Such is a film like Citizen Kane, the conception of which that Mank is (and really isn’t) about. Most people know it as Orson Welles storming out of the gate with a riveting, poignant debut epic, featuring a command over his craft beyond his years. It’s not exactly a hot take to say that it earns its place in cinematic history. But is the widely contested origin story of this film just as interesting? Fincher, along with his late father Jack, who wrote the script, emphatically argue yes.
Mank is the story of Herman J. Mankiewicz, a screenwriter with a scathing wit and bestial alcoholism who coasts his way through the Golden Age of Hollywood by doctoring and punching up the various scripts that go through the sausage factory of the studio system. Played with boozy relish by Gary Oldman in a clear career highlight, the lovable, self-destructive ‘Mank’ is happy to forgo credit for a decent paycheck working for the dream factory. But his allegiance to this world is revaluated and recollected as he slaves away years later at a ranch (healing from a broken leg) on an assignment script for “the boy genius” himself, which provides the framing device for the movie, cutting between the early 40’s in the cabin where Mank, with the help of secretary Rita (a warm Lily Collins) writes and takes visitors, and the late 30’s where the bulk of the narrative takes place.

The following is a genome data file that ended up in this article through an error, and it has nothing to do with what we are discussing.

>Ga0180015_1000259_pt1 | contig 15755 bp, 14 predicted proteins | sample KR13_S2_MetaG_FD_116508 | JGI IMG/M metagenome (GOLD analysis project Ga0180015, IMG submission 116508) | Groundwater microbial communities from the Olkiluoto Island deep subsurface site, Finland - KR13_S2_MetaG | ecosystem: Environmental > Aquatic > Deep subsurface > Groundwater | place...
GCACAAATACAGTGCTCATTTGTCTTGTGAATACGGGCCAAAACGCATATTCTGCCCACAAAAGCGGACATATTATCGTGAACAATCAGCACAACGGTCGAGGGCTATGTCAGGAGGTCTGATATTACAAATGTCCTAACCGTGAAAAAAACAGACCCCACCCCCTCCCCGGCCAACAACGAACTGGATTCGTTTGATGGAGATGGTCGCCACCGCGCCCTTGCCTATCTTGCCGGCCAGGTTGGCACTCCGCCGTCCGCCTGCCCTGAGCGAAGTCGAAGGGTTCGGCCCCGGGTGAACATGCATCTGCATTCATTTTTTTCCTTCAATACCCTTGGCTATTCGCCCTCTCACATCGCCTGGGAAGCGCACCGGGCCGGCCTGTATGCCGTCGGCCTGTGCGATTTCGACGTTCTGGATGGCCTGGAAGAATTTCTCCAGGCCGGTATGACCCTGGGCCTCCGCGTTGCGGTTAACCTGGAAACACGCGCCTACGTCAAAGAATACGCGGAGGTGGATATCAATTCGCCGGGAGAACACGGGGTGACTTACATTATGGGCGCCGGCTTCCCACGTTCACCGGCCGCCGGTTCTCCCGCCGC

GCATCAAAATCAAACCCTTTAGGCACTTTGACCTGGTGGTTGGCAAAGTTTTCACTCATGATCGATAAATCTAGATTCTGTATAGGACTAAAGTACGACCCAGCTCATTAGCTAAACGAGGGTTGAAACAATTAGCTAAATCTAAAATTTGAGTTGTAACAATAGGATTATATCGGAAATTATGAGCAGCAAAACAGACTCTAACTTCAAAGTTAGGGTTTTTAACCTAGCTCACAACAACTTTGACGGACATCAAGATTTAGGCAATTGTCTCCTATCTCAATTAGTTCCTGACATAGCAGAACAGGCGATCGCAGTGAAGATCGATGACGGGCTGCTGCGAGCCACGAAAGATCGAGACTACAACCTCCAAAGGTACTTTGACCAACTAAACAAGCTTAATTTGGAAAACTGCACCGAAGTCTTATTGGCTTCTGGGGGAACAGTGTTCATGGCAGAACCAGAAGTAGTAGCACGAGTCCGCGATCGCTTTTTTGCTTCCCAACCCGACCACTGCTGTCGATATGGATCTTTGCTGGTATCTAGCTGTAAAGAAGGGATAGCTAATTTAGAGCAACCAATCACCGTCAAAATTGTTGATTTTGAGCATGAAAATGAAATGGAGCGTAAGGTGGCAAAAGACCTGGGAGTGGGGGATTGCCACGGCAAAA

The 30’s portion of the film concerns itself with how Mank acquainted himself with Old Hollywood royalty such as young Irving Thalberg and a weaselly Louis B. Mayer, whilst also introducing his more pragmatic brother Joe to the studio (in a great extended sequence where Mayer takes both Manks on a tour through the lot before tearfully begging his workers to take a pay cut). But it’s when Mank falls into the orbit of young starlet Marion Davis (Amanda Seyfried) and her ‘Pops’ boyfriend, conservative newspaper tycoon William Randolph Hearst (Charles Dance oozing confident, comfortable menace) – the two people that Welles’ film is ostensibly about – that his motivations for eventually writing Kane begin to crystallise.